Watching this 6 hour long epic 16 years after its initial release is sheer joy, and helps to crumble some ancient Dutch prejudices.
BIJ NADER INZIEN shows us that it IS possible to have an ensemble cast à la Robert Altman in such a tiny country as the Netherlands. Of course, one needs a maverick director; and Frans Weisz is just the ticket there !
The story uses a 1200 pages novel, but that is merely the foundation. The novel depicts the Past, whereas the epic continues into a Present, that brings together all the different threads of the plot in a tremendously exciting way ! It also eliminates the chance that the story can be regarded as a mere trip to 'Memory Lane'.
So instead of breaking down a work of Literature, it feeds upon it and goes beyond the covers of the book, leaving the viewer with a big appetite towards that book ! Pretty clever, and very appealing. What makes this 'schism' even more exciting in the film/series is, that two different & Grand Ole' Dutch cinematographers are at the helm of Past (Goert Giltay) & Present (Jules Van Den Steenhoven). The beauty and power of the work of these two are so great, that it sizzles and jumps of off the screen !
There are not enough words to give the cast justice. One wishes to see the protagonists much more often in shining roles like these, and after watching Rik Launspach in what must be his pivotal performance, makes it unbelievably sad that we cannot go back and watch him in his breakthrough role in OEROEG. This film has been on the market as a DVD for quite a while, but sloppy enough it is a 4:3 Pan & Scan-version of the film, which was filmed in glorious widescreen. Incredible that such atrocities still occur...
Talking about DVD's: BIJ NADER INZIEN has finally been released on DVD, but it is very hard to find. A visit to www.bij-nader-inzien.nl is the only link to be able to find this Grand Piece Of Dutch Culture, which should be seen as Glorious International Art House. And there is one of the missed opportunities: the DVD-release has no Subtitles whatsoever, so unfortunately it is for non-Dutch speaking viewers impossible to follow. Which is a bummer; I for one would love to tell the whole world about the sheer beauty of BIJ NADER INZIEN !!
Last but not least, there should go some very big compliments indeed towards Art- & Costume Department. What incredible eye for detail and perfection they have shown ! What an incredible amount of time and hard work this must have cost !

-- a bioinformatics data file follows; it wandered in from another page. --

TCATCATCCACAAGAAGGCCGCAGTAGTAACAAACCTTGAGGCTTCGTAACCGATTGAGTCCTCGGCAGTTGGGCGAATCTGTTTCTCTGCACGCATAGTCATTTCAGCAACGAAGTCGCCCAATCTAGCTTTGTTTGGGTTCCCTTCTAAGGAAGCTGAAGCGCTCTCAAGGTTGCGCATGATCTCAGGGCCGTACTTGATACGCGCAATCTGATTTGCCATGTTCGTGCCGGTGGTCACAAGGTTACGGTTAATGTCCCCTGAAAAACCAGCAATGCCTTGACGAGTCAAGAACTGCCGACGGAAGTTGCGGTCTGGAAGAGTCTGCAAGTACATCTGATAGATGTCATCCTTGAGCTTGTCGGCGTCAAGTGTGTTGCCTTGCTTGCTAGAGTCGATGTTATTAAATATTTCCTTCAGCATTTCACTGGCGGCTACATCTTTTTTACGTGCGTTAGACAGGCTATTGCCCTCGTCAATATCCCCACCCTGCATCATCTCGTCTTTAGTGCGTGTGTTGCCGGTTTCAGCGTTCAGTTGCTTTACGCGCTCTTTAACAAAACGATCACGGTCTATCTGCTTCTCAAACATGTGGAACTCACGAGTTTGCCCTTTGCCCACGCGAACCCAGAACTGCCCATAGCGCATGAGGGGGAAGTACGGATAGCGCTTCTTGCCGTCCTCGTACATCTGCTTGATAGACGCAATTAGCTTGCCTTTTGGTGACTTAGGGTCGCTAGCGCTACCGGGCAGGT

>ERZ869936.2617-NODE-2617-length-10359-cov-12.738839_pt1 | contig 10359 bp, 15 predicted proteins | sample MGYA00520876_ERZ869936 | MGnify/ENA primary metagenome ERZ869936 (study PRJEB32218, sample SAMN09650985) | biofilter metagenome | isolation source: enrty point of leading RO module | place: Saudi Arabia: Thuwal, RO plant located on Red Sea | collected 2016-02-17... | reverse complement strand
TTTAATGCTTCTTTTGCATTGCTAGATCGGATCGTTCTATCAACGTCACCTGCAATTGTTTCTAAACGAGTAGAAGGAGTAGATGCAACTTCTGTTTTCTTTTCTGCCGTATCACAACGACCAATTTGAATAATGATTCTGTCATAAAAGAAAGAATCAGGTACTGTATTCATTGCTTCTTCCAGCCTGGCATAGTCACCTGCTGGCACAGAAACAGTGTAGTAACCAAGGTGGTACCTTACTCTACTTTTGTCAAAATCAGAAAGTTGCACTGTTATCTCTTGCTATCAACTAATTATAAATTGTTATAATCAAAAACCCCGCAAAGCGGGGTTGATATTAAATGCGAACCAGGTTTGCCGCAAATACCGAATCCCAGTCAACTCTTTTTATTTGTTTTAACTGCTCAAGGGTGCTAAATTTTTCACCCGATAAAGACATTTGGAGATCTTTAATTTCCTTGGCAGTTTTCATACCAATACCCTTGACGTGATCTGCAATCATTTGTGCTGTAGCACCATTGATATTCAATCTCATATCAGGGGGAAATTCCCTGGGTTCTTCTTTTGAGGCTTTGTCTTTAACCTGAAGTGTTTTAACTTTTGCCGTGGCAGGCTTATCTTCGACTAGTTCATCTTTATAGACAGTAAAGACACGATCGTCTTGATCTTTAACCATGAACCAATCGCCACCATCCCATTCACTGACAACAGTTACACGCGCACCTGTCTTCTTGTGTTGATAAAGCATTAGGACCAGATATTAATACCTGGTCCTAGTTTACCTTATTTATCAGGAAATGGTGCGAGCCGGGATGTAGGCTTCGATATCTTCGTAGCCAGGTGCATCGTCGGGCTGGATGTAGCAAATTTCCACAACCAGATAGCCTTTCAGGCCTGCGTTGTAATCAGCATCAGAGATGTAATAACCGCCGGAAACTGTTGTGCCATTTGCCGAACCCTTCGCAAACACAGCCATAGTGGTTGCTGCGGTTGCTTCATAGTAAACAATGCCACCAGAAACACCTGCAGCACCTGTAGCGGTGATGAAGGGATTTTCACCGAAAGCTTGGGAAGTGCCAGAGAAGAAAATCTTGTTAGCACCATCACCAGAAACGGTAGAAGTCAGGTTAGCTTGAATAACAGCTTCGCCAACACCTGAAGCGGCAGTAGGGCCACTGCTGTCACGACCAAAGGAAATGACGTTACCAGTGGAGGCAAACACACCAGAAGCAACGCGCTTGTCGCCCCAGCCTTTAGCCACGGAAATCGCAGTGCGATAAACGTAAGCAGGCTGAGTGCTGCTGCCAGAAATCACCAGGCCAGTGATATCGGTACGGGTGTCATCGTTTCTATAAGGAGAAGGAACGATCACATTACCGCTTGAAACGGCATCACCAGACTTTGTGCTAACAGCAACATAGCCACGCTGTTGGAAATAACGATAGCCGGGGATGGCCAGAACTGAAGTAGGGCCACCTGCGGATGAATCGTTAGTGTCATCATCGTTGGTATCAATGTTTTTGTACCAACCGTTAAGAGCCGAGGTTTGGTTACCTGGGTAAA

Their moment of glory is the bicycle ride of the two female leads through a Holland of the late '40-ies.
All in all there is not one weak link in BIJ NADER INZIEN, as if it is truly possible that a film team of cast & crew inspires each other to greater heights, under the incredible craftsmanship of maverick director Frans Weisz.
Thank you all for an experience that is both profound and uplifting !
Les Paladins (2005)
Multi-Media Spectacle = A Tombola Of Different Styles & Techniques...
What a feast this production is ! Completely in touch with the Barock era it searches for the excessive and the grandeur, and boy, did they find it here !
Wat a treat for the eyes, what an explosion of colour and movement !!
Again an opera coming from the Chatelet theatre, which gave us already the fabulous Rameau 'Les Indes Galantes', the wonderful Janacek 'The Cunning Little Vixen' and many others; it is almost as if Chatelet stands for a few hours of 'FEEL GOOD ENTERTAINMENT'.
Because FUN it is. As star Laurent Naouri points out: 'Le Plaisir' / FUN is the keyword in Rameau's oeuvre.
This spectacle will have you sitting up in front of your screen with a smile on your face all the time. The only regret you might have is that you only have one pair of eyes; The exuberance and pleasure occurs in three layers simultaneously.
The interaction between live action and video-performance, between singers and dancers (again from very many different backgrounds) AND from single persons with themselves (thanks to those video-performances) is quite simply breathtakingly beautiful.
What a great day we had watching this Jose Montalvo-production; and the 1-hour long 'making of' called 'Barock That Rocks', which is to be found on the Art House DVD, did indeed live up to the expectations which the treat for eyes & ears had set.
The Human Voice (1966)
Another gem from that amazing 'BROADWAY THEATRE ARCHIVE', which brings superb stage performances of so many stars into our homes (what a pity though the USA DVD's have no -English or H.O.H.- subtitles).